[Horacio Ruiz]


That’s fascinating, man. And something really cools to hear. I know that a lot of times when you talk about where you come from a background where maybe you’re not wealthy, right. Or a background where you’re struggling at some point, you say enough is enough. I want to change this. And I want to make it better for the kids following my footsteps. So just kind of a big picture, right. With the players company, you’re creating it. And you want to create it as a Dow, is that correct?

[Amir Carlisle]


Yes, that is correct.

[Horacio Ruiz]


And so, with that being said, you have this governing structure – I know you guys are going to release an NFT in a couple weeks, I believe. I don’t know if it’s scheduled for the February 28th. How are you looking to have that governance, right? Are you looking to have just complete input from whoever’s member of your Dow, whoever holds that NFT will then have the power to kind of vote on different measures? Participate in different programs. What do you have in the works?

[Amir Carlisle]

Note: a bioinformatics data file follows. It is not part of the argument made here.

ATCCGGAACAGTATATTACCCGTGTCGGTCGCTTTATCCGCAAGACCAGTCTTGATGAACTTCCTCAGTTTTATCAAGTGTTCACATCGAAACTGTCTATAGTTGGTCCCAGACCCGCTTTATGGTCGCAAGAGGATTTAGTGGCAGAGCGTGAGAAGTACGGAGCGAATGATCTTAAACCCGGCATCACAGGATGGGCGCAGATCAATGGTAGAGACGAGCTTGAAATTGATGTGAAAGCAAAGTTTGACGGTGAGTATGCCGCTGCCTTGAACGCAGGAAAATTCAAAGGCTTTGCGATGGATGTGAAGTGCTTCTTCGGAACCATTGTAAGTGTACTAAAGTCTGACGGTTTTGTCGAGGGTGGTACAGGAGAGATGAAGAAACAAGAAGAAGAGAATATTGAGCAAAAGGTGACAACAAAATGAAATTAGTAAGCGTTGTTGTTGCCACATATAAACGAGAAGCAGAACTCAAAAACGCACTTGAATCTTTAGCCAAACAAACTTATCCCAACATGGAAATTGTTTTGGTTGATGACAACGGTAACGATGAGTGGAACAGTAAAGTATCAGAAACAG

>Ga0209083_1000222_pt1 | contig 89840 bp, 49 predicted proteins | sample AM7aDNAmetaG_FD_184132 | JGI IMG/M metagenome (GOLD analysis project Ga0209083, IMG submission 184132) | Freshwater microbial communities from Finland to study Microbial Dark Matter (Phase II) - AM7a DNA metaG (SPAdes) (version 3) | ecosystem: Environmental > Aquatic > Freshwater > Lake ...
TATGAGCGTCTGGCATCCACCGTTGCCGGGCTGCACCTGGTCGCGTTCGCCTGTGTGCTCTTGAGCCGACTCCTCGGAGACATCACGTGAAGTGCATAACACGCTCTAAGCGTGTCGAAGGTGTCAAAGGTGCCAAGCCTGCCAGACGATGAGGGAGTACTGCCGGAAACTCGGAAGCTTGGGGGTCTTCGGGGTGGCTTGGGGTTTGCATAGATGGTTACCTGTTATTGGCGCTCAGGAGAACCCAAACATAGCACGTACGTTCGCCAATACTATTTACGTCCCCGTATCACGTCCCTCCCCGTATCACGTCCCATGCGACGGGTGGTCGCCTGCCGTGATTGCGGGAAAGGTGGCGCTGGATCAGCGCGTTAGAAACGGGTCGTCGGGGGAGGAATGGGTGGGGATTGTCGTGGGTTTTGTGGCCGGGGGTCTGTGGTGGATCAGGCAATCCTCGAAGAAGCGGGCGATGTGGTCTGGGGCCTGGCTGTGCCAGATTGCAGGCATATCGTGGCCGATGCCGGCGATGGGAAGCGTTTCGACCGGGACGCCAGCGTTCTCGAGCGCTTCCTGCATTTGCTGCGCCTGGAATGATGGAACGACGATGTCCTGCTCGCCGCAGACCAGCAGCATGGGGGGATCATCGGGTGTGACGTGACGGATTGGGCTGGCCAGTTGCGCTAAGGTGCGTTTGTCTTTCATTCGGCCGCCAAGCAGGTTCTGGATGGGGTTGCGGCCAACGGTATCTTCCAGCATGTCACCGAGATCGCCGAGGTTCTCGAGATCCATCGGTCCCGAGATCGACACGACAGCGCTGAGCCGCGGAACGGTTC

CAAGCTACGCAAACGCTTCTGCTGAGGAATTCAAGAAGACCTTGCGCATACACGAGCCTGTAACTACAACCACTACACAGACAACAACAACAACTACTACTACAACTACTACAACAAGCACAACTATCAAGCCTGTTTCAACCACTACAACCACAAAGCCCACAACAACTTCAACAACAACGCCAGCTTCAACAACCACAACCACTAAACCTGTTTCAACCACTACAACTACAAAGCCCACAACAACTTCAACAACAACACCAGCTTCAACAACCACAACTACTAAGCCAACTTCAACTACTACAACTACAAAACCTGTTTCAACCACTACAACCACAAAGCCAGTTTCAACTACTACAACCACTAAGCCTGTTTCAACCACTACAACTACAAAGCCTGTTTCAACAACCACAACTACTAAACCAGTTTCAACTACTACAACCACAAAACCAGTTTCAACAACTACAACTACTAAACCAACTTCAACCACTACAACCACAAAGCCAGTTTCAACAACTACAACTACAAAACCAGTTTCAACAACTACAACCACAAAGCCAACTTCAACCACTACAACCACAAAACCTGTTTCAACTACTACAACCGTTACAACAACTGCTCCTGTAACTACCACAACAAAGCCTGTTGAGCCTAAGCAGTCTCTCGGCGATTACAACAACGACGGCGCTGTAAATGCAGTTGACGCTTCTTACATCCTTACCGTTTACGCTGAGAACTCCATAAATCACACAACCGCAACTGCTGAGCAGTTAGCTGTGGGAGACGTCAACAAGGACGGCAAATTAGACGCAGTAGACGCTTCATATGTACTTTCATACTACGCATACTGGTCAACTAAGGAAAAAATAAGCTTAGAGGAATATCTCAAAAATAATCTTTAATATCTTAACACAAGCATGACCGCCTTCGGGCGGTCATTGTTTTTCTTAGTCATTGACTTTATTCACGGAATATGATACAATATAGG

Yeah. So how things are going to be structured. So, you’ll have the actual Dow entity, there’s three kind of sub entities underneath the Dow, in regard to a token selling company development trust fund ECT. Then you have the actual C-Corp into the C-Corp itself is going to house all of the regulated business currently right now it’ll be digital banking. Eventually broker dealer, anything regulated, anything around investments ETC. And then underneath the Dow, there’s a 5-0-1, C3 non-profit. And so right now there are two members on the board of the C-Corp digital banking. The digital banking entity, the Dow itself will have one board seat. And so initially the goal is like, you got to lay the path. Before, it’s kind of just a free for all everybody voting. The goal is for us to really lay that path. And what it looks like. And so, with every decision that we make, how it works, kind of everything’s built around what we call this learn to earn protocol or our proof of learn protocol. And so basically individuals earn tokens for participating in any type of value within the community. And so, value really think of it as for now educational shops, webinars. So, for attend of these workshops’ webinars, ETC, they earn tokens. As they earn tokens, they then hit these various thresholds. At these thresholds they then earn NFT badges. And so, these badges then unlock varying levels of access on the platform. There’s also monetary upgrades to these badges, higher interest rates, discounts on interest rates on loans eventually, ETC. And so, as you kind of escalate up the ranks, you obviously get a larger voice. And so right now kind of there’ll be seven work streams underneath the Dow that have various utility event planning, education, charitable initiatives, ETC.